“Poignant and insightful . . . Forman deftly moves between . . . examples of black community support for a law-and-order crackdown and the dire present-day consequences of our increasingly punitive and aggressive war on crime . . . Timely and important.” —Richard Thompson Ford, San Francisco Chronicle
“Eloquent . . . A gritty, often revelatory work of local history, interspersed with tales of Forman’s experiences as a public defender . . . Locking Up Our Own is a sobering chronicle of how black people, in the hope of saving their communities, contributed to the rise of a system that has undone much of the progress of the civil rights era.” —Adam Shatz, London Review of Books
"This will be the big spring book to argue about. As a former public defender, Supreme Court clerk, charter-school founder, law school professor and son of a civil-rights activist, Forman can catalogue more dysfunctional systems at close range than The Wire did." —Boris Kachka, Vulture
"A sharp analysis . . . Forman shows how our nation has gotten to the point where so many citizens—primarily blacks—are imprisoned . . . Writing with authority and compassion, the author tells many vivid stories of the human toll taken by harsh criminal justice policies. He also asks provocative questions . . . Certain to stir debate, this book offers an important new perspective on the ongoing proliferation of America's 'punishment binge.'" —Kirkus Reviews (starred review)
"Forman's comprehensive research and analysis, as well as his compassion and personal experiences, make Locking Up Our Own a powerfully important and accessible glimpse at the U.S.'s punitive criminal justice system." —Jen Forbus, Shelf Awareness
James Forman Jr. masterfully explores why so many African Americans supported tough criminal laws over the past fifty years, and why, more recently, their attitudes began to shift. Combining dramatic stories from his work as a public defender with original historical research, Forman uncovers mass incarceration’s hidden history while documenting its human cost. Beautifully written, powerfully argued, and most of all, deeply empathetic, Locking Up Our Own should be read by everybody who cares about race and justice in America. —Van Jones, author, The Green-Collar Economy & Rebuild The Dream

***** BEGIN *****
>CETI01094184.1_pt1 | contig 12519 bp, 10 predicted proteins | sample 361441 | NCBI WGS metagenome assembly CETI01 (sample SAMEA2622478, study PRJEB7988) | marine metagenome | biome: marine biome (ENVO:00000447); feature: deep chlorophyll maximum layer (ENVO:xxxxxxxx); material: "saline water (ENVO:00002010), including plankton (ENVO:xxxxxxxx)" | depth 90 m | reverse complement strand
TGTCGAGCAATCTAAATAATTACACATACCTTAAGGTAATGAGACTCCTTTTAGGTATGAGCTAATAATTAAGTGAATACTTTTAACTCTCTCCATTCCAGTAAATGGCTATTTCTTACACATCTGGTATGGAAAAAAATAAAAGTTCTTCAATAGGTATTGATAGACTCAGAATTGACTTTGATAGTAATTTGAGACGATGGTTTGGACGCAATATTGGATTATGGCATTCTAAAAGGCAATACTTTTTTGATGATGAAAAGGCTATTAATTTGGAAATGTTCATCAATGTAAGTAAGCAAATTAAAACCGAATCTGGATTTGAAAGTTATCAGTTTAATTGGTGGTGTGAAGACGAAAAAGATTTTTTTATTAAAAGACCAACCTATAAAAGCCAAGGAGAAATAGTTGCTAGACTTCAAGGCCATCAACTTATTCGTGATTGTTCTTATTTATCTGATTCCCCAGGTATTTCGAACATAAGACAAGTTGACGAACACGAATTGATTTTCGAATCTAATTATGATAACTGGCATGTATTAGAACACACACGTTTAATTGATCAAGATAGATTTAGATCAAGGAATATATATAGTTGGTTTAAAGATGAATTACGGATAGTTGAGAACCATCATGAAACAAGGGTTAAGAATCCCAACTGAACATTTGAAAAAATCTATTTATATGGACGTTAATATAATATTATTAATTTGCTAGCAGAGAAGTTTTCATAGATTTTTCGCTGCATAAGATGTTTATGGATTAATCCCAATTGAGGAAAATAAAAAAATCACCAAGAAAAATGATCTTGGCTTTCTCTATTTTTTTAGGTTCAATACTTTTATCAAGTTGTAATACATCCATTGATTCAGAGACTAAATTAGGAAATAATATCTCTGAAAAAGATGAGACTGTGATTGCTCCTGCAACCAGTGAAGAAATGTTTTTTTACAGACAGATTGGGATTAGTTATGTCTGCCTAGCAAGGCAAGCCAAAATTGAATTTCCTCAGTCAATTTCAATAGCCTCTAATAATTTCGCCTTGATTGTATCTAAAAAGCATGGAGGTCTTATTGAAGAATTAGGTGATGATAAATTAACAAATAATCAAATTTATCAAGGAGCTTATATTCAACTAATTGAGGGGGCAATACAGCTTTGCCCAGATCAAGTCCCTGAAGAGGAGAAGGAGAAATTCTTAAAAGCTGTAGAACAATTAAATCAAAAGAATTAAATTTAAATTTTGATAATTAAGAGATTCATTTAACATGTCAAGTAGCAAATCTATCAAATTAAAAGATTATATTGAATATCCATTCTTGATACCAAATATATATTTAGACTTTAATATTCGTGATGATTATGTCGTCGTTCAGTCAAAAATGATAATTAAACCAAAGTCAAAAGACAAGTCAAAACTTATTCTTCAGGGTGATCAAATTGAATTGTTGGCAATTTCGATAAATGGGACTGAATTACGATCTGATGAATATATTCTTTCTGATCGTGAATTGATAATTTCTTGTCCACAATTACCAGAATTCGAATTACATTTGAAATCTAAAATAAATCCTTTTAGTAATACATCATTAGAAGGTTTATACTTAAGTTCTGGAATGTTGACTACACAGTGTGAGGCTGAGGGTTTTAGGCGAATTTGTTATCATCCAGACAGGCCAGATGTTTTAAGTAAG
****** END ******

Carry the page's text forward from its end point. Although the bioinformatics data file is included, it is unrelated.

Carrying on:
Locking Up Our Own is an engaging, insightful and provocative re-examination of over-incarceration in the Black community. James Forman Jr. carefully exposes the complexities of crime, criminal justice and race. What he illuminates should not be ignored. —Bryan Stevenson, author, Just Mercy: A Story of Justice and Redemption
James Forman Jr. tells the fascinating story of mass incarceration from the ground up. We see the heartbreaking stories of young people whose life prospects are diminished through “tough on crime” policies, the leaders in the black community whose limited choices led to support for harsh punishments, and the ways in which the legacy of racism still frames outcomes in the 21st century. Locking Up Our Own helps us to understand how the prison population exploded and what we need to do to create a more compassionate approach to crime and justice. —Marc Mauer, Executive Director, The Sentencing Project
“An absolutely essential read for anyone who wants to understand the politics of crime, race and incarceration.” –Chris Hayes, MSNBC
Locking Up Our Own is a path-breaking examination of the ways that, over the past half-century, African American policymakers, social justice activists, jurists, prosecutors, police officials, and ordinary folk have thought about and grappled with the administration of criminal justice. It is vivid, accessible, and full of illuminating insights. It is a brilliant distillation of deep research, disciplined thoughtfulness, and moral passion. In ongoing discussions about crime and justice in America, particularly its racial dimensions, no book will be more essential than Locking Up Our Own. —Professor Randall Kennedy, Harvard Law School